Frontrun MEV bots and you’ll get banned.
Tether has blacklisted an address—nicknamed “Sandwich the Ripper”—which holds $3 million in USDT after it was linked to an MEV exploit on April 3.
Blacklisted addresses are frozen from moving Tether funds from their wallet meaning the $3 million USDT is now essentially void.
Don’t feel too sorry for the exploiter though as the address still holds $14.3 million in Wrapped Ethereum (WETH) and over $3.6 million in other assets.
This was part of a wider MEV exploit from last week that saw roughly $25 million in total funds stolen mainly located in three addresses. The blacklisted address held the majority of these funds with approximately $20 million.
MEV, which stands for maximal extractible value, refers to the maximum value that can be extracted from block production by including, excluding, or changing the order of transactions within a block.
An example of this is so-called sandwich trading where an MEV extractor will attempt to make profit on a pending transaction—that will affect the price of the traded pair—by buying and selling the pair before and after the pending transaction.
What was the MEV exploit?
During last week’s multi-million-dollar exploit, several bots were attempting to take advantage of a sandwich trade. They were searching the mempool for pending transactions that would affect the price of trading pairs, attempting to make a profit from the transaction.
Mempool—otherwise known as memory pool—is a list of pending transactions waiting for validation.
The bots then buy coins before the pending transaction is validated and then sell those coins after the transaction is processed, selling them for the higher price caused by the previously pending transaction.
In this case, however, someone sent a transaction to bait the bots to attempt a sandwich trade, thinking there was profit to be made.
“However, the attacker had found a bug in mev-boost-relay and the attacker exploited this bug by being the validator of this block,” a spokesperson from PeckShield told Decrypt via Telegram. “The attacker replaced the sandwich bot’s second transaction with his/her own transaction to make a profit.”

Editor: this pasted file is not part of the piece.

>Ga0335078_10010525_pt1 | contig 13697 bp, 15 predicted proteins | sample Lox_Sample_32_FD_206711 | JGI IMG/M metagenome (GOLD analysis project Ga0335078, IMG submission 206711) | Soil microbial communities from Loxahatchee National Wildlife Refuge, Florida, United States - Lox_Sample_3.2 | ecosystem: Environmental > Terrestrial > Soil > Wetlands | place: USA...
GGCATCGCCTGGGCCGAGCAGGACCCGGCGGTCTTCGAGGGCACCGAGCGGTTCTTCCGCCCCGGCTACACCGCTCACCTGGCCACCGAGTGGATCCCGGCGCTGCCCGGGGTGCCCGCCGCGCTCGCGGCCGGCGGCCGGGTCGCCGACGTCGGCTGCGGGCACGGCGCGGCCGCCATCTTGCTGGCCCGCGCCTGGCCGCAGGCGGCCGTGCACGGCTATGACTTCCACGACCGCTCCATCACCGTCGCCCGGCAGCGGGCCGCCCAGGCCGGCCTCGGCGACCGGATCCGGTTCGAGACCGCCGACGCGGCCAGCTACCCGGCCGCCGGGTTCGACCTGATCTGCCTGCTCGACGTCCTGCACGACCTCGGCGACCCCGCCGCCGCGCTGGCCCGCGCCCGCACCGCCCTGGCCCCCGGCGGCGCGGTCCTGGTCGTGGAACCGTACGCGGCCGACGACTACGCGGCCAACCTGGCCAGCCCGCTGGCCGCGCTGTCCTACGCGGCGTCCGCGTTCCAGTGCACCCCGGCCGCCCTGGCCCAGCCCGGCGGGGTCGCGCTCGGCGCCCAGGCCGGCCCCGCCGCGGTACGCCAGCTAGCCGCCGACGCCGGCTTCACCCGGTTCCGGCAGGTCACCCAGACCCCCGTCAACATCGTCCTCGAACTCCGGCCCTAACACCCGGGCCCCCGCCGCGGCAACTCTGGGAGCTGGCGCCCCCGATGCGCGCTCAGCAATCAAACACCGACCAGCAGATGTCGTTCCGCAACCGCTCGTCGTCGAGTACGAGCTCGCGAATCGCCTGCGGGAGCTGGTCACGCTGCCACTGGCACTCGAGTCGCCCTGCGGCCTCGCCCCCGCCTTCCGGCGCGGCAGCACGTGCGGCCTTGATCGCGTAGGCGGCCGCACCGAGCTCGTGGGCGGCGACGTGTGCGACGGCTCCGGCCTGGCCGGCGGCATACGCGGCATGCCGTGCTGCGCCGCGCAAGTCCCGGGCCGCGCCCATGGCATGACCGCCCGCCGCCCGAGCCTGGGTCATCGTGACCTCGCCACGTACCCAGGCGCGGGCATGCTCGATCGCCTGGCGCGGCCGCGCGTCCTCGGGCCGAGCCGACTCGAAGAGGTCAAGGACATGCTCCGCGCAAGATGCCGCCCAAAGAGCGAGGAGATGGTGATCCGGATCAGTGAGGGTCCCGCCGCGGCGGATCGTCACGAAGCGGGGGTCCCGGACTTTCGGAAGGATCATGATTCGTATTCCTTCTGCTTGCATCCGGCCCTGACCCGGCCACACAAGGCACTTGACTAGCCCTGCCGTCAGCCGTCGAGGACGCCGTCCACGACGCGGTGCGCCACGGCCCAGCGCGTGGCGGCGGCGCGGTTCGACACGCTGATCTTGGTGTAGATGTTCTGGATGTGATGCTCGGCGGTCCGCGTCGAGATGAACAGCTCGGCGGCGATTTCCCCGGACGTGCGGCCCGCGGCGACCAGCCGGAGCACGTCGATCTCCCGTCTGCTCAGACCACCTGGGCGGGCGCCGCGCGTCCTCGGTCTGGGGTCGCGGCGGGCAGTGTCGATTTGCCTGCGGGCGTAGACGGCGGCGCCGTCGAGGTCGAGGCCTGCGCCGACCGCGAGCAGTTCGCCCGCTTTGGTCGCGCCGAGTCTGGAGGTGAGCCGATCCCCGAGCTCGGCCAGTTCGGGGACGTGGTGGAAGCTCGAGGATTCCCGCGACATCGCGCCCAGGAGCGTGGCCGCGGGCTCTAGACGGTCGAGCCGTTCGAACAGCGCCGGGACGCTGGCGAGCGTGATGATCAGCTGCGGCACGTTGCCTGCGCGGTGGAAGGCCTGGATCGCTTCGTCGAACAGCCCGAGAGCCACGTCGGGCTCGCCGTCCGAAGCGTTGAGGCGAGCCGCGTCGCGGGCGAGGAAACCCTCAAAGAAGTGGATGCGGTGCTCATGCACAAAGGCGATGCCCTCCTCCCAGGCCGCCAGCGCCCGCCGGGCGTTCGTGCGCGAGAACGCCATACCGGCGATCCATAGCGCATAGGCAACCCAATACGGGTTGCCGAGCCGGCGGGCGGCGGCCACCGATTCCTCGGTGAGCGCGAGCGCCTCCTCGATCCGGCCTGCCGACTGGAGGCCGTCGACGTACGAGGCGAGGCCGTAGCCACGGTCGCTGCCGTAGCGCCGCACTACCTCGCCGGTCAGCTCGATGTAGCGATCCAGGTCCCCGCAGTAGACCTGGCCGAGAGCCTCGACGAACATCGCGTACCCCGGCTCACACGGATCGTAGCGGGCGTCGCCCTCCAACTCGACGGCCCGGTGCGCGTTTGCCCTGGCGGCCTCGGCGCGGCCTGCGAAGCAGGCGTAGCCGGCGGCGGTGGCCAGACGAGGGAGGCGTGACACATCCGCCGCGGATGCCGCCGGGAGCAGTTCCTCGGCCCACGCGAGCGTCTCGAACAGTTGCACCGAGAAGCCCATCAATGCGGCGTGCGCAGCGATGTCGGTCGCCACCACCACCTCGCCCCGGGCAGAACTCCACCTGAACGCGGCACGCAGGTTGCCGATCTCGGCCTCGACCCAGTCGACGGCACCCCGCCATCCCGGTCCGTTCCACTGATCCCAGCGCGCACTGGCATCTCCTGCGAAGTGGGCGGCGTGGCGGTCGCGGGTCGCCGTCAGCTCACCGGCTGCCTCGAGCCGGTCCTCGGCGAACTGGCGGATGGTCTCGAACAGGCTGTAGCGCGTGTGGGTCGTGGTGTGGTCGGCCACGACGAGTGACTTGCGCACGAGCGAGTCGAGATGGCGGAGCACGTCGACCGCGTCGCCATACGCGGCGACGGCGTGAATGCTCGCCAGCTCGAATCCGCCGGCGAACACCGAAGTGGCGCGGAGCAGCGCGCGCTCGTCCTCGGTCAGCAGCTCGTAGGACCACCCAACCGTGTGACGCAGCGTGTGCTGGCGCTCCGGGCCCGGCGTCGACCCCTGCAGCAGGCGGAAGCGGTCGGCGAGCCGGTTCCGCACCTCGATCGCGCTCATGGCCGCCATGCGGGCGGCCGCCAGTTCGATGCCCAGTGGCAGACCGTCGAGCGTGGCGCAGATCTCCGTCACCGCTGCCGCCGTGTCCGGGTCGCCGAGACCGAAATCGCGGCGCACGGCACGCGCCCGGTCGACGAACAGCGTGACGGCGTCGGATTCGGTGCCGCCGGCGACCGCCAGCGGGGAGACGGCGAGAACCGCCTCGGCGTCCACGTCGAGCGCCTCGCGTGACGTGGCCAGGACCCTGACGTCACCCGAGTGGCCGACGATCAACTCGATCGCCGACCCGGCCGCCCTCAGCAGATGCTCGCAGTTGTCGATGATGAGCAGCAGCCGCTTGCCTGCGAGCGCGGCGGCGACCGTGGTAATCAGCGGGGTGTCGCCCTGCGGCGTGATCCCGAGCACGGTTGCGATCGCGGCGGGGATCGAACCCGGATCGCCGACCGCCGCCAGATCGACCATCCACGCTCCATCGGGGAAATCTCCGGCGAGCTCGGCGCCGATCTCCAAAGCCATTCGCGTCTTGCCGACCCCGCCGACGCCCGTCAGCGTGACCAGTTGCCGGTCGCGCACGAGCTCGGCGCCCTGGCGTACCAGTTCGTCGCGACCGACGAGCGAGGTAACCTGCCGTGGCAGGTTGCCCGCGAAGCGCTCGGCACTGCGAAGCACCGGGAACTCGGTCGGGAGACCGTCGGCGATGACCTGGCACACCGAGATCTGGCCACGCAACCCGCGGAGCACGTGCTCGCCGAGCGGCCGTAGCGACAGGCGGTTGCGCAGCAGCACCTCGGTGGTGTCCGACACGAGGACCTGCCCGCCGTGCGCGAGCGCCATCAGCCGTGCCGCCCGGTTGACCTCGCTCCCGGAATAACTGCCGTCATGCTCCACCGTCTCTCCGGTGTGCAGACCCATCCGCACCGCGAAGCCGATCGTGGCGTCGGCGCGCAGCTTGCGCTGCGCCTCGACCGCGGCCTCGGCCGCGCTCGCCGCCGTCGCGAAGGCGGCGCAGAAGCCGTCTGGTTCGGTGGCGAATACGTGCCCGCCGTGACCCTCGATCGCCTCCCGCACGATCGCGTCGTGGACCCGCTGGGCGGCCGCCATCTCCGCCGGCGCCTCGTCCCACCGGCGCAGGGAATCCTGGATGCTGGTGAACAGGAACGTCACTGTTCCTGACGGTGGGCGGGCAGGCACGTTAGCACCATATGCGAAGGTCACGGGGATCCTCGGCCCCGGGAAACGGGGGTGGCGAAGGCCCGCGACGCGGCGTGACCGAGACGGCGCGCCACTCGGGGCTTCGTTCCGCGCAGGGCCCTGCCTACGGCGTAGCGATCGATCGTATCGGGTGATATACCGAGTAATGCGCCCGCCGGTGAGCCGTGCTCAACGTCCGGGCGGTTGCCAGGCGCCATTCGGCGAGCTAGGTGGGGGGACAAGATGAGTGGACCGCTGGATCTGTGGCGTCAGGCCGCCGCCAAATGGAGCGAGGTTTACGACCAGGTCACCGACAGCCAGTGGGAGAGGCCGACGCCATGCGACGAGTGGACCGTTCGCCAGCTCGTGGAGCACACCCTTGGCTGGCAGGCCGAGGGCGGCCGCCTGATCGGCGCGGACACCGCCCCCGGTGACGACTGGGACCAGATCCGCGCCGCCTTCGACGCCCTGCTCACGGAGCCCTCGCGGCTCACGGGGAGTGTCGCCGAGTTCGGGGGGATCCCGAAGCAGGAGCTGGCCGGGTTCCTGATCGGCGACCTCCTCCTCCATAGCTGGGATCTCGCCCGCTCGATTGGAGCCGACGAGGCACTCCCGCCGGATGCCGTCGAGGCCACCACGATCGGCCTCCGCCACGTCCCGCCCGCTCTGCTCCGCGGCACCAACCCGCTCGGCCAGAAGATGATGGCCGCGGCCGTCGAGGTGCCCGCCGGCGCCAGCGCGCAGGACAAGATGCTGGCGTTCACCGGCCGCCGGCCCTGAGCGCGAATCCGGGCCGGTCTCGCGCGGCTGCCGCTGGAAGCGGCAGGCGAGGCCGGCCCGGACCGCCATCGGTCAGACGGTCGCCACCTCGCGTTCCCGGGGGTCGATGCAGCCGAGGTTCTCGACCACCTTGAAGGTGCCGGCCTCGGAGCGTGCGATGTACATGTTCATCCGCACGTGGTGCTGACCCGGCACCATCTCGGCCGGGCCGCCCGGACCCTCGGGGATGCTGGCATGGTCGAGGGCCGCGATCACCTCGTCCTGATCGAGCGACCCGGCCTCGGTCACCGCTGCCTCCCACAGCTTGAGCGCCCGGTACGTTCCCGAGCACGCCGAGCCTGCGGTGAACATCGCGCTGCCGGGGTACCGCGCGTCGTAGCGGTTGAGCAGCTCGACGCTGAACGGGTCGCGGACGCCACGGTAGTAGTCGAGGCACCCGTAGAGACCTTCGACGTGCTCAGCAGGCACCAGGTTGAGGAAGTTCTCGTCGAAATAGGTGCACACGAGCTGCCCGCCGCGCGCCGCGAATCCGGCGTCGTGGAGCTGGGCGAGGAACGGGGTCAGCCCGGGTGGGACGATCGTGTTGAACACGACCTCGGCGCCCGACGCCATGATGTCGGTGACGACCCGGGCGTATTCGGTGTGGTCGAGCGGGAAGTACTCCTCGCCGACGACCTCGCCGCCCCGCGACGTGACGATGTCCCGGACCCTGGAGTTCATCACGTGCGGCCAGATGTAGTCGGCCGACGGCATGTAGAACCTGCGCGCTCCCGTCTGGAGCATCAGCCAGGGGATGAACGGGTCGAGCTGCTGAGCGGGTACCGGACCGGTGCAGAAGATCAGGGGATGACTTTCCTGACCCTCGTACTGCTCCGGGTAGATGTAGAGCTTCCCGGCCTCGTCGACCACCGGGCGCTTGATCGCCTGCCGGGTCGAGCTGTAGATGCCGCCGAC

The attacker successfully executed the exploit to the tune of roughly $20 million. The mev-boost-relay bug has since been patched.
Still, roughly $3 million of that haul has been lost for as long as Tether’s ban remains.
Tether adds another address to its list
This is just the latest in a long line of stablecoin blacklistings, with Tether—the largest stablecoin provider—banning a huge 865 addresses holding a total of 456 million USDT.
Similarly, Circle has banned 159 wallets from trading its USDC stablecoin, locking 8.6 million USDC.
This issue has only worsened in the last three years, with Tether having only blacklisted 39 addresses as of July 2020—that’s an average of 275 banned addresses per year.
“This means that, from a purely code standpoint, the owner of the USDT contract can blacklist any address, effectively freezing that account’s funds,” a smart contract engineer at Immunefi Gonçalo told Decrypt via email. “Historically, this function has been used to freeze USDT assets in accounts involved with exploit events.”
Tether did not immediately respond to Decrypt‘s request for comment.
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